Prandtl-Meyer expansion fan

A Prandtl-Meyer expansion fan is a centered expansion process, which turns a supersonic flow around a convex corner. The fan consists of infinite number of Mach waves, diverging from a sharp corner. In case of a smooth corner, these waves can be extended backwards to meet at a point. Each wave in the expansion fan turns the flow gradually (in small steps). It is physically impossible to turn the flow away from itself through a single "shock" wave because it will violate the second law of thermodynamics. Across the expansion fan, the flow accelerates (velocity increases) and the Mach number increases, while the static pressure, temperature and density decrease. Since the process is isentropic, the stagnation properties remain constant across the fan.

Flow properties

The expansion fan consists of infinite number of expansion waves or Mach lines. The first Mach line is at an angle mu_1 = arcsin left(frac{1}{M_1} right) with respect to the flow direction and the last Mach line is at an angle mu_2 = arcsin left(frac{1}{M_2} right) with respect to final flow direction. Since the flow turns in small angles and the changes across each expansion wave are small, the whole process is isentropic. This simplifies the calculations of the flow properties significantly. Since the flow is isentropic, the stagnation properties like stagnation pressure (p_0), stagnation temperature (T_0) and stagnation density (rho_0) remain constant. The final static properties are a function of the final flow Mach number (M_2) and can be related to the initial flow conditions as follows,

frac{T_2}{T_1} &= & bigg(frac{1+frac{gamma -1}{2}M_1^2}{1+frac{gamma -1}{2}M_2^2} bigg) frac{p_2}{p_1} &= & bigg(frac{1+frac{gamma -1}{2}M_1^2}{1+frac{gamma -1}{2}M_2^2} bigg)^{gamma/(gamma-1)} frac{rho_2}{rho_1} &= &bigg(frac{1+frac{gamma -1}{2}M_1^2}{1+frac{gamma -1}{2}M_2^2} bigg)^{1/(gamma-1)} end{array}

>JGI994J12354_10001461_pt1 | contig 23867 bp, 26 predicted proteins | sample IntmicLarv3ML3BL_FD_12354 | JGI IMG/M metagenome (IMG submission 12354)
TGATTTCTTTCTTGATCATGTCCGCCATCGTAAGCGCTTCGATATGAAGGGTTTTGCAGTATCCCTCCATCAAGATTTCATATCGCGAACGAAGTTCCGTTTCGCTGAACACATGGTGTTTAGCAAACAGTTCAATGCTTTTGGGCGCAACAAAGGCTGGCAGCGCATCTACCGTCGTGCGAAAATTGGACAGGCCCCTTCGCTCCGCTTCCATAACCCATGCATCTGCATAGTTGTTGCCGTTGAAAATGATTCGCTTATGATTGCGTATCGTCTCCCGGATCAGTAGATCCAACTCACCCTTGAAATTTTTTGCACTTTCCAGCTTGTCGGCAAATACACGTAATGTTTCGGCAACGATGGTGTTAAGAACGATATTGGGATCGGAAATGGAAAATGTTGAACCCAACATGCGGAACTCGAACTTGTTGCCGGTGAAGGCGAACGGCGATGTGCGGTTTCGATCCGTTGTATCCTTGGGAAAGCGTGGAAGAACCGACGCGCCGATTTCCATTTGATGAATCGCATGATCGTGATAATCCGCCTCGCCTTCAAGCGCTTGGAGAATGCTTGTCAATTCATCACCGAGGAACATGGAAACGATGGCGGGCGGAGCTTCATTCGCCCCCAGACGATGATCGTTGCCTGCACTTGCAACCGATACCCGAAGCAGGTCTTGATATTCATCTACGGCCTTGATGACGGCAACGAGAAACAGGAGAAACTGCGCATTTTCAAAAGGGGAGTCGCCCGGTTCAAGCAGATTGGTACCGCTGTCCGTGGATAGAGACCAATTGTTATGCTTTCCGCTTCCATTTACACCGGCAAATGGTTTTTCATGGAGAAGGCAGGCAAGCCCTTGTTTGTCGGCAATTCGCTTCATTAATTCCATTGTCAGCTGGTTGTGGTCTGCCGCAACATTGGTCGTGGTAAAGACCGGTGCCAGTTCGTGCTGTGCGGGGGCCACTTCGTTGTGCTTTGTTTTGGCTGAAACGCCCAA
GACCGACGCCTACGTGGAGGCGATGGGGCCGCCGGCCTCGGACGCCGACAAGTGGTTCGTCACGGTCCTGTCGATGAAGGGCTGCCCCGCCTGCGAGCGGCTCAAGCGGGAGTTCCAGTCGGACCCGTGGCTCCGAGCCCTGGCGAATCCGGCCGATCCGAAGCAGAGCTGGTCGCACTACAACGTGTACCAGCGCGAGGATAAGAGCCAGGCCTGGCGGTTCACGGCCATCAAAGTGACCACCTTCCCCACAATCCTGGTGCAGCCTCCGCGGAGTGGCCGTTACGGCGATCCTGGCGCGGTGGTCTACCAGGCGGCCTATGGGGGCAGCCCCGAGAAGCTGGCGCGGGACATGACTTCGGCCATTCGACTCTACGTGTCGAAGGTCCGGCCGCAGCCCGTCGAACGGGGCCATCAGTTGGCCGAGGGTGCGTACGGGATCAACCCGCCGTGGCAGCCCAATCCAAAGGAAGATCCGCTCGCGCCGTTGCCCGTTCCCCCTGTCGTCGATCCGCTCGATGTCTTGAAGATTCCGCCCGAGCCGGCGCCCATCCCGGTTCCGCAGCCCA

The Mach number after the turn (M_2) is related to the initial Mach number (M_1) and the turn angle (theta) by,

theta = nu(M_2) - nu(M_1) ,

where, nu(M) , is the Prandtl-Meyer function. This function determines the angle through which a sonic flow (M = 1) must turn to reach a particular Mach number (M). Mathematically,

begin{align} nu(M)
& = int frac{sqrt{M^2-1}}{1+frac{gamma -1}{2}M^2}frac{,dM}{M} & = sqrt{frac{gamma + 1}{gamma -1}} cdot arctan sqrt{frac{gamma -1}{gamma +1} (M^2 -1)} - arctan sqrt{M^2 -1} end{align}

By convention, nu(1) = 0. , Thus, given the initial Mach number ( M_1 ), one can calculate nu(M_1) , and using the turn angle find nu(M_2) ,. From the value of nu(M_2) , one can obtain the final Mach number ( M_2 ) and the other flow properties.

Maximum turn angle

As Mach number varies from 1 to infty, nu , takes values from 0 to nu_{max} ,, where

nu_{max} = frac{pi}{2} bigg(sqrt{frac{gamma+1}{gamma-1}} -1 bigg)

This places a limit on how much a supersonic flow can turn through, with the maximum turn angle given by,

theta_{max} = nu_{max} - nu(M_1) ,

One can also look at it as follows. A flow has to turn so that it can satisfy the boundary conditions. In an ideal flow, there are two kinds of boundary condition that the flow has to satisfy,

  1. Velocity boundary condition, which dictates that the component of the flow velocity normal to the wall be zero. It is also known as no-penetration boundary condition.
  2. Pressure boundary condition, which states that there cannot be a discontinuity in the static pressure inside the flow (since there are no shocks in the flow).

If the flow turns enough so that it becomes parallel to the wall, we do not need to worry about this boundary condition. However, as the flow turns, its static pressure decreases (as described earlier). If there is not enough pressure to start with, the flow won't be able to complete the turn and will not be parallel to the wall. This shows up as the maximum angle through which a flow can turn. Lower to Mach number to start with (i.e. small M_1), greater the maximum angle through which the flow can turn.

The streamline which separates the final flow direction and the wall is known as a slipstream (shown as the dashed line in the figure). Across this line there is a jump in the temperature, density and tangential component of the velocity (normal component being zero). Beyond the slipstream the flow is stagnant (which automatically satisfies the velocity boundary condition at the wall). In case of real flow, a shear layer is observed instead of a slipstream, because of the additional no-slip boundary condition.


See also


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